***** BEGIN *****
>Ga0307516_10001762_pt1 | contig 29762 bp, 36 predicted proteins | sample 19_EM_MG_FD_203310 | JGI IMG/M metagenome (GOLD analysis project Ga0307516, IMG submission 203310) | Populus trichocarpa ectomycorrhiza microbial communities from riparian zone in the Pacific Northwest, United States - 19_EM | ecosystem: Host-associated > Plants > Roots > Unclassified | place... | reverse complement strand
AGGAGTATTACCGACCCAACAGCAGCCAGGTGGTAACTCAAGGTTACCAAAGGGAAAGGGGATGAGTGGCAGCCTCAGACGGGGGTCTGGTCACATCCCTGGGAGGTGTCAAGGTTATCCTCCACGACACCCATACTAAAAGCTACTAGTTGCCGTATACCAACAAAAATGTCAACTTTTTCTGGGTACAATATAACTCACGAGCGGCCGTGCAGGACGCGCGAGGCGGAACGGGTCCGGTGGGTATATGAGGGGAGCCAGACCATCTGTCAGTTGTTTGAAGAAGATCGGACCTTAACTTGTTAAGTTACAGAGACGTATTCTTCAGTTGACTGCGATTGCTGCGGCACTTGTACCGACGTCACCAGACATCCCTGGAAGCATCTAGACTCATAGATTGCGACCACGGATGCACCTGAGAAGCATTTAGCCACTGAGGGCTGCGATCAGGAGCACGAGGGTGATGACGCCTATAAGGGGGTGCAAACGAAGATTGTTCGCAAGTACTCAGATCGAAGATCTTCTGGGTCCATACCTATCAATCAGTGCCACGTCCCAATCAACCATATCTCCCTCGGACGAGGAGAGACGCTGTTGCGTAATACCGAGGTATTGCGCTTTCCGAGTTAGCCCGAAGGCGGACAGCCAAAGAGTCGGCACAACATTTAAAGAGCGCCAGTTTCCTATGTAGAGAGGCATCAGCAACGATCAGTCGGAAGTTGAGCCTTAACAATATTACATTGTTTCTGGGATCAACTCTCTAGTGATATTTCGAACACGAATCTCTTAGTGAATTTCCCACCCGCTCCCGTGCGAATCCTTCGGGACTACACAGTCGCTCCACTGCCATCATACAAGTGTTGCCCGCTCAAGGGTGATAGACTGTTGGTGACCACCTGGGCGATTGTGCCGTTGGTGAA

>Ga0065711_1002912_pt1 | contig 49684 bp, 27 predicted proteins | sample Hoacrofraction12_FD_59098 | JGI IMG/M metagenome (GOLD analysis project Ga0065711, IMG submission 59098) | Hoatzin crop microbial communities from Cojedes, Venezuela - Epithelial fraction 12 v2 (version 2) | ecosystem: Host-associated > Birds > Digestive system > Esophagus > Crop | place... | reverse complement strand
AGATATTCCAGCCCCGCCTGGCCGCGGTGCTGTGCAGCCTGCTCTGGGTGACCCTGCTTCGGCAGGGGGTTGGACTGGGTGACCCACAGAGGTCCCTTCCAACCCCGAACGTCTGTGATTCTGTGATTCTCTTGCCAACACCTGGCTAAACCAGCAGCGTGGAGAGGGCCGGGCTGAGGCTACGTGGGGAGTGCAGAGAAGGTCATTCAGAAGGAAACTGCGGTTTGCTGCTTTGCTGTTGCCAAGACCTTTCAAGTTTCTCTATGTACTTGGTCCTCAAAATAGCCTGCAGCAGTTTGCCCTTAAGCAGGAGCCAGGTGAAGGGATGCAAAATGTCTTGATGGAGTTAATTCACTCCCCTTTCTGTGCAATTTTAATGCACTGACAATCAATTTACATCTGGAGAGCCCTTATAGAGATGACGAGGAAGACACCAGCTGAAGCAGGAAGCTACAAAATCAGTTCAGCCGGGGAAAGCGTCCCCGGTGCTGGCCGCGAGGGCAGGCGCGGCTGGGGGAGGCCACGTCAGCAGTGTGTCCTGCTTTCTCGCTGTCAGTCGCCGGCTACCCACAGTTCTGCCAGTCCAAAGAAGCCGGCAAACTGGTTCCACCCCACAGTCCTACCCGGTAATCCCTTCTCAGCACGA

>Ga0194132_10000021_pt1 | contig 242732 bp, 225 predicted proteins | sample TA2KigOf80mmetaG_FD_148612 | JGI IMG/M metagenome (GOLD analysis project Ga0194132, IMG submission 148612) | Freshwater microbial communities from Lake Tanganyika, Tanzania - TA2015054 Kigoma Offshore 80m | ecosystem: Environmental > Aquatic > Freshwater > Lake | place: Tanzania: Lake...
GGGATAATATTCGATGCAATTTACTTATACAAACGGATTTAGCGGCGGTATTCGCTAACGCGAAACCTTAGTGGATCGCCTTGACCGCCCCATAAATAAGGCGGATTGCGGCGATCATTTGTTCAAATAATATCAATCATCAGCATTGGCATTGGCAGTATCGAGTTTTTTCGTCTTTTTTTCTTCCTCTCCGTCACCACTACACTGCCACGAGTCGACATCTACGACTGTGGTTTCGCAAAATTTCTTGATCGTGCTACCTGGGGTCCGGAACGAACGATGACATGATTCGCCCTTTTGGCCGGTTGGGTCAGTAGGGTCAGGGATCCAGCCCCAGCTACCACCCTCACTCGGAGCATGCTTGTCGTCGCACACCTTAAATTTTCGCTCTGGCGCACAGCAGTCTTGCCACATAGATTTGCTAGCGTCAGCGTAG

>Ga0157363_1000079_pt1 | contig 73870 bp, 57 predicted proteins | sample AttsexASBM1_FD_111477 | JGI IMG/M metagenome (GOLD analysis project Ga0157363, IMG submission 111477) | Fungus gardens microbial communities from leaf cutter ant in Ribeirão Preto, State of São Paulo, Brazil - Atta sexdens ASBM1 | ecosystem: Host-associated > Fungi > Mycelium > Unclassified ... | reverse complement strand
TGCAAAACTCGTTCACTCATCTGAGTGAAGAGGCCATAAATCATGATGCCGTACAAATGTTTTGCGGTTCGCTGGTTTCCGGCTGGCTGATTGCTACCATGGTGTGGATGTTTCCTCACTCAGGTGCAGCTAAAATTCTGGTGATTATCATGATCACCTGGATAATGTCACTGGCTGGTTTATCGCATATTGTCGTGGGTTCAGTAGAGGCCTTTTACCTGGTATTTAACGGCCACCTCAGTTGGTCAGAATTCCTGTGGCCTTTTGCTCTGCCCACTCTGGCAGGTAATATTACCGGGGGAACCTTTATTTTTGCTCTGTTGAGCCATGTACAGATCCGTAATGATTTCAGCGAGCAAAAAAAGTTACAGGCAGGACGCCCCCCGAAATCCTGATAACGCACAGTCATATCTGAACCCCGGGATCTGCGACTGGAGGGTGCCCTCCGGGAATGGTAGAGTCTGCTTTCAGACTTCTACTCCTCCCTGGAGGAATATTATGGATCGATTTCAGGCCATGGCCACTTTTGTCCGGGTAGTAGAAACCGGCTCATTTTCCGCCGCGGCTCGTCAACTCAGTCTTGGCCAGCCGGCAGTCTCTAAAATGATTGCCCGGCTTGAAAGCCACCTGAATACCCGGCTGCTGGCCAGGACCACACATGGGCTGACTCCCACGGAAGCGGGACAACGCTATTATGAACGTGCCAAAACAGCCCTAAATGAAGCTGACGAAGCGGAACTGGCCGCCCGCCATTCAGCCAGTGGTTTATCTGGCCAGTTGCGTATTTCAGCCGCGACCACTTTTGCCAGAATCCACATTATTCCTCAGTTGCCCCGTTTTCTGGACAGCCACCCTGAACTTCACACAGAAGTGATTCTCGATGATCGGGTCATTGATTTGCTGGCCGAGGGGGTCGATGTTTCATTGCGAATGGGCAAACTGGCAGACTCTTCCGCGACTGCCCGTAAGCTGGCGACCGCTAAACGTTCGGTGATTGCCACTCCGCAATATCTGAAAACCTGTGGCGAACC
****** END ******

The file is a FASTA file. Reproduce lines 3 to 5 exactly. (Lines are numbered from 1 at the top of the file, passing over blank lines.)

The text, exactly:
>Ga0065711_1002912_pt1 | contig 49684 bp, 27 predicted proteins | sample Hoacrofraction12_FD_59098 | JGI IMG/M metagenome (GOLD analysis project Ga0065711, IMG submission 59098) | Hoatzin crop microbial communities from Cojedes, Venezuela - Epithelial fraction 12 v2 (version 2) | ecosystem: Host-associated > Birds > Digestive system > Esophagus > Crop | place... | reverse complement strand
AGATATTCCAGCCCCGCCTGGCCGCGGTGCTGTGCAGCCTGCTCTGGGTGACCCTGCTTCGGCAGGGGGTTGGACTGGGTGACCCACAGAGGTCCCTTCCAACCCCGAACGTCTGTGATTCTGTGATTCTCTTGCCAACACCTGGCTAAACCAGCAGCGTGGAGAGGGCCGGGCTGAGGCTACGTGGGGAGTGCAGAGAAGGTCATTCAGAAGGAAACTGCGGTTTGCTGCTTTGCTGTTGCCAAGACCTTTCAAGTTTCTCTATGTACTTGGTCCTCAAAATAGCCTGCAGCAGTTTGCCCTTAAGCAGGAGCCAGGTGAAGGGATGCAAAATGTCTTGATGGAGTTAATTCACTCCCCTTTCTGTGCAATTTTAATGCACTGACAATCAATTTACATCTGGAGAGCCCTTATAGAGATGACGAGGAAGACACCAGCTGAAGCAGGAAGCTACAAAATCAGTTCAGCCGGGGAAAGCGTCCCCGGTGCTGGCCGCGAGGGCAGGCGCGGCTGGGGGAGGCCACGTCAGCAGTGTGTCCTGCTTTCTCGCTGTCAGTCGCCGGCTACCCACAGTTCTGCCAGTCCAAAGAAGCCGGCAAACTGGTTCCACCCCACAGTCCTACCCGGTAATCCCTTCTCAGCACGA

>Ga0194132_10000021_pt1 | contig 242732 bp, 225 predicted proteins | sample TA2KigOf80mmetaG_FD_148612 | JGI IMG/M metagenome (GOLD analysis project Ga0194132, IMG submission 148612) | Freshwater microbial communities from Lake Tanganyika, Tanzania - TA2015054 Kigoma Offshore 80m | ecosystem: Environmental > Aquatic > Freshwater > Lake | place: Tanzania: Lake...